UK may join crack down on free plastic bags

Posted by Laura Grant on March 1, 2008
Posted in Green News

plastic-bag.jpgBritain looks like it’s about to join the list of country’s trying to restrict the use of plastic bags. The country’s prime minister wants retailers to start charging their customers for the plastic bags that they currently get for free in an attempt to cut back on the number of bags that end up in landfills or fouling up the environment. Britons use 13-million plastic bags a year, reports Reuters.

Australia wants to start phasing out the use of plastic bags in supermarkets by the end of this year and from June 1 shoppers in China will have to buy their bags. China also has banned the production of ultra-thin bags, and their use in supermarkets and shops will be forbidden from June 1. Reuters reports that up to 3 billion plastic bags a day are used in China. South Africa, Denmark, Germany and Ireland are among the countries where customers already have to pay for plastic bags.

The extent of the plastic problem was highlighted in a recent article in Britain’s Independent newspaper. Ninety percent of the rubbish floating in the oceans is believed to be plastic and the UN Environment Programme estimated in 2006 that every square mile of ocean contains 46,000 pieces of floating plastic, the newspaper report said. Worse still, in the Pacific Ocean, there is a giant trash vortex, which has been described as “almost like a plastic soup”, that covers an area “maybe twice the size of continental United States”. Charles Moore, an American oceanographer who discovered the “Great Pacific Garbage Patch” in the 1990s, has warned that unless people cut back on their use of disposable plastics, the plastic stew in the Pacific would double in size over the next decade.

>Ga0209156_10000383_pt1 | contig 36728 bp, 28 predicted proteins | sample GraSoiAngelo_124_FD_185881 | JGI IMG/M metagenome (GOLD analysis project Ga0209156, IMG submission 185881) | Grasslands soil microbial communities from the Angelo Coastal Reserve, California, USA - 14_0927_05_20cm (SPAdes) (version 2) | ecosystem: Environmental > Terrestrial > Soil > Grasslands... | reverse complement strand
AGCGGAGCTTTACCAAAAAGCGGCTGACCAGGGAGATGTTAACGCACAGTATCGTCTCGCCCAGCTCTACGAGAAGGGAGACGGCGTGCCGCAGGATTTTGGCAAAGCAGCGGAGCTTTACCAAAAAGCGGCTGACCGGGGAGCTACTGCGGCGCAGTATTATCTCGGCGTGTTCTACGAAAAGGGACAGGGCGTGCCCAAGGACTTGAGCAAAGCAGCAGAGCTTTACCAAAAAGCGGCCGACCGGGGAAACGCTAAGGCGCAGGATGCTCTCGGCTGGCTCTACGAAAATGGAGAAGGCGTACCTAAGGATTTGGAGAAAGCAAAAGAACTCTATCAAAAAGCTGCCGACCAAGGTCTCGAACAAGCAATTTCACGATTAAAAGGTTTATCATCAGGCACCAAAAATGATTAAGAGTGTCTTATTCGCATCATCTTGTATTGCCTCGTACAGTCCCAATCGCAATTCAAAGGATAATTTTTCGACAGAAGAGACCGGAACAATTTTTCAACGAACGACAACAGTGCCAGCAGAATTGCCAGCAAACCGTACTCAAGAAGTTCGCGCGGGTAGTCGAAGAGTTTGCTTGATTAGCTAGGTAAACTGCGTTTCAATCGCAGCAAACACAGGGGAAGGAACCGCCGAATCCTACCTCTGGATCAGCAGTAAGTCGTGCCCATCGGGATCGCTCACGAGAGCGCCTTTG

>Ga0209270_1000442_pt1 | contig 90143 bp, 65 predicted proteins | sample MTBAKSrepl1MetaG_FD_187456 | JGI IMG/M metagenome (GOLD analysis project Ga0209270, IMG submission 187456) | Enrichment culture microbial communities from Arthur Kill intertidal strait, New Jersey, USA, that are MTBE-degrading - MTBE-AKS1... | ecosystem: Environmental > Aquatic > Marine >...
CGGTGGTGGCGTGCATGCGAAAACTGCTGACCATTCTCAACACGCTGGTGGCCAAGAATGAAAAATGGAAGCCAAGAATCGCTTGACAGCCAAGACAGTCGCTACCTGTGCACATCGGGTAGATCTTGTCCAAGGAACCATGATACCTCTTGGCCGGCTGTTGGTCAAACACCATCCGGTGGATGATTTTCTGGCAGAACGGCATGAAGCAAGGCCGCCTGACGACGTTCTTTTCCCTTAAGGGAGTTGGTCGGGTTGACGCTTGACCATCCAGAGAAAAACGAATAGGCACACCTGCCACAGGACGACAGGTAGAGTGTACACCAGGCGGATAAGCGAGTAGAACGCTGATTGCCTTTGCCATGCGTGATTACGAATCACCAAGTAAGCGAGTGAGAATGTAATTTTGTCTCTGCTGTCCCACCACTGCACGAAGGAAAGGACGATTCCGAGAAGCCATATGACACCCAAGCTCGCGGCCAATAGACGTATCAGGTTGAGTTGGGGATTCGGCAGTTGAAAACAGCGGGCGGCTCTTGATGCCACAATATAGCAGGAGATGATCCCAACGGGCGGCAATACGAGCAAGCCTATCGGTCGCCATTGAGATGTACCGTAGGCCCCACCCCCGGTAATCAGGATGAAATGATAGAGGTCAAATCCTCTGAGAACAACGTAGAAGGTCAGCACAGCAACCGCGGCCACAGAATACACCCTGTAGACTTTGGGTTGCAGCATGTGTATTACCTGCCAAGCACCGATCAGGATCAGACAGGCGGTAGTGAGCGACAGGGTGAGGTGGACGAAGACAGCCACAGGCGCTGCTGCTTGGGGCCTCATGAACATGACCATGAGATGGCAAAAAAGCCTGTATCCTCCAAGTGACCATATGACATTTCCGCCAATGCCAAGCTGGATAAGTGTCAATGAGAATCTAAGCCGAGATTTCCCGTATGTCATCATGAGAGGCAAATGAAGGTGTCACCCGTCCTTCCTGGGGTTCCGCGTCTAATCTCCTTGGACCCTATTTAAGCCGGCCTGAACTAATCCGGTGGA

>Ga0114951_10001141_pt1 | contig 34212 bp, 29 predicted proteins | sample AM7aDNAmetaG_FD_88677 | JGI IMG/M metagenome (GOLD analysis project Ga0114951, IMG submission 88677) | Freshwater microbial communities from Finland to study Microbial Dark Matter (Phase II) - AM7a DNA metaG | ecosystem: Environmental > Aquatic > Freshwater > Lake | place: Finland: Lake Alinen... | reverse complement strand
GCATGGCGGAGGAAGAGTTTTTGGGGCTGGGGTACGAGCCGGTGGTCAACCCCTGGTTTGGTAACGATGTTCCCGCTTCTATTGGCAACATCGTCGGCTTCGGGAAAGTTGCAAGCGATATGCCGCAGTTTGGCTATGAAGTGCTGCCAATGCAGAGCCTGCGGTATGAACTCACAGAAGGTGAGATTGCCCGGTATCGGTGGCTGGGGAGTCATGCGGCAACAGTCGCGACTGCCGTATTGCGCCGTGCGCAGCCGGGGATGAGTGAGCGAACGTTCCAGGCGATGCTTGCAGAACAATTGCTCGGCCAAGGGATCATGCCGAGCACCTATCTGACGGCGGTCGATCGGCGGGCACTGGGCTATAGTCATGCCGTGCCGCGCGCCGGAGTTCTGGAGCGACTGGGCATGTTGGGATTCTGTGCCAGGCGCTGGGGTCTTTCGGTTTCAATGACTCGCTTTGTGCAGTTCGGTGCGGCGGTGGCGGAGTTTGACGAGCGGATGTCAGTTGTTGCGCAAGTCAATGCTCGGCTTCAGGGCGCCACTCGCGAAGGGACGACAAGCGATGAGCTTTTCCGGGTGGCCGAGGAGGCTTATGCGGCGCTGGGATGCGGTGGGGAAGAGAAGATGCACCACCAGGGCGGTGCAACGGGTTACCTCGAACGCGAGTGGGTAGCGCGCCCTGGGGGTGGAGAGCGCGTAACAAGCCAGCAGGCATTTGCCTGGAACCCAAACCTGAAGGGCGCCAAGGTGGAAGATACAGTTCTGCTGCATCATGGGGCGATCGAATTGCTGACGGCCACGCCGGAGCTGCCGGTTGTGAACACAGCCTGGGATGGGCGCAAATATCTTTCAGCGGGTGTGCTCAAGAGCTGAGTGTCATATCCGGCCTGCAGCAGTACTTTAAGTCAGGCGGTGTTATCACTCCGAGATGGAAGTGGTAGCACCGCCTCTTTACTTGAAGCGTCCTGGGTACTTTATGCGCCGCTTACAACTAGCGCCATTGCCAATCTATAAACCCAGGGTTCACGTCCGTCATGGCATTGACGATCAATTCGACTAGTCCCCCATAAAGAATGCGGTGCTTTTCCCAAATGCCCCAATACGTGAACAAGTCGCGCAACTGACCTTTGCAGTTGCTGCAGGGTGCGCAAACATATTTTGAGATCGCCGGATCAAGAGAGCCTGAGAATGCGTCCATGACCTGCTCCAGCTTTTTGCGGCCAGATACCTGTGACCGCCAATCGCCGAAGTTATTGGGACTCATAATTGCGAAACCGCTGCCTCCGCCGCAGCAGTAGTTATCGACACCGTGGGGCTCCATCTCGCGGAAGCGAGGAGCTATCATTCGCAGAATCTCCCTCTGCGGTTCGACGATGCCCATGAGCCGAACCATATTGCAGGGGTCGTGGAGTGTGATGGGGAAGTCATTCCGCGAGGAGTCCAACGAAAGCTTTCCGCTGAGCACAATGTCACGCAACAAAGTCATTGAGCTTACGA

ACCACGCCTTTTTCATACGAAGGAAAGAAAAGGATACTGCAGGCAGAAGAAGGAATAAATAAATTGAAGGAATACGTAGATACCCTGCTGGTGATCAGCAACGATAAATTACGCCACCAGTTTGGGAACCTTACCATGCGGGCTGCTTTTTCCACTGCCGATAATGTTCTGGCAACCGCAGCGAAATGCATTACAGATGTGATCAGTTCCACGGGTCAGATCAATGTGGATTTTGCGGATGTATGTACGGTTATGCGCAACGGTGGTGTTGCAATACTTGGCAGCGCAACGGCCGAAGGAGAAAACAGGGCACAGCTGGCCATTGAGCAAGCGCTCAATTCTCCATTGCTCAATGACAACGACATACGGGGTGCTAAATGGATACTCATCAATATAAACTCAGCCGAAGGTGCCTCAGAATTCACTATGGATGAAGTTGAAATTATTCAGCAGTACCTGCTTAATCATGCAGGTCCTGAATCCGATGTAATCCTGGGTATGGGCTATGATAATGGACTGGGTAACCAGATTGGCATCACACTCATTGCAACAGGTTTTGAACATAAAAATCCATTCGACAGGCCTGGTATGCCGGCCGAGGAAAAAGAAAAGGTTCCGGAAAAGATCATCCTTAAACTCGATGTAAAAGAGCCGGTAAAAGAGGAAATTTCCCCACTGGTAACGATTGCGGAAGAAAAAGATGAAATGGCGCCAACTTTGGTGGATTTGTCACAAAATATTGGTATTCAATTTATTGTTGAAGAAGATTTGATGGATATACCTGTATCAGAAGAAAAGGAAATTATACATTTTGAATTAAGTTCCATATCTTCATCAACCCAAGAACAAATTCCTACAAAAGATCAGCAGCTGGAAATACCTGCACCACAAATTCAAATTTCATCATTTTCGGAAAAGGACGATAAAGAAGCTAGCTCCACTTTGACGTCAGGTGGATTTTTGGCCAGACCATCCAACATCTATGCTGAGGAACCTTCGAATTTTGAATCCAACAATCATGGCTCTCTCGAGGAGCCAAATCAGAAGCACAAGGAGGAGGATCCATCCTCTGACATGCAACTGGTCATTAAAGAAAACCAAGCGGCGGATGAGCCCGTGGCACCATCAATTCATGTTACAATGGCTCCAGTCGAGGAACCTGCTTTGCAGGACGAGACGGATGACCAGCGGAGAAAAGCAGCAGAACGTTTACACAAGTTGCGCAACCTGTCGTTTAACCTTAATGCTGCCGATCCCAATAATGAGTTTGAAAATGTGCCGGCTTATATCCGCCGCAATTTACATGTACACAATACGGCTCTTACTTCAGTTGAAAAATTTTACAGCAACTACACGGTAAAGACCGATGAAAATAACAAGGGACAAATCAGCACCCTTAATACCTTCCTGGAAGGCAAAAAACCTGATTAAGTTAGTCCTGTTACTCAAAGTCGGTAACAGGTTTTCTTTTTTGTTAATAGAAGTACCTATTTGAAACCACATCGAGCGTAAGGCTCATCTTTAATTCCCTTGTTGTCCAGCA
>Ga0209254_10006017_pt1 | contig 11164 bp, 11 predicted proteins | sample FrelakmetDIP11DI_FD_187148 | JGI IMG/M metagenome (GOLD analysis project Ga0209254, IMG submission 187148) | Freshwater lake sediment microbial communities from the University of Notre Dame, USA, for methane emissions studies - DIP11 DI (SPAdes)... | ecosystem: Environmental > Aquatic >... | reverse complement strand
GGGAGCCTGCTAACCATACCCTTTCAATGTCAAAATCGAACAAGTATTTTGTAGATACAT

Sources: Environment News Network and Independent
Picture: © Isabela Habur, iStockphoto.com

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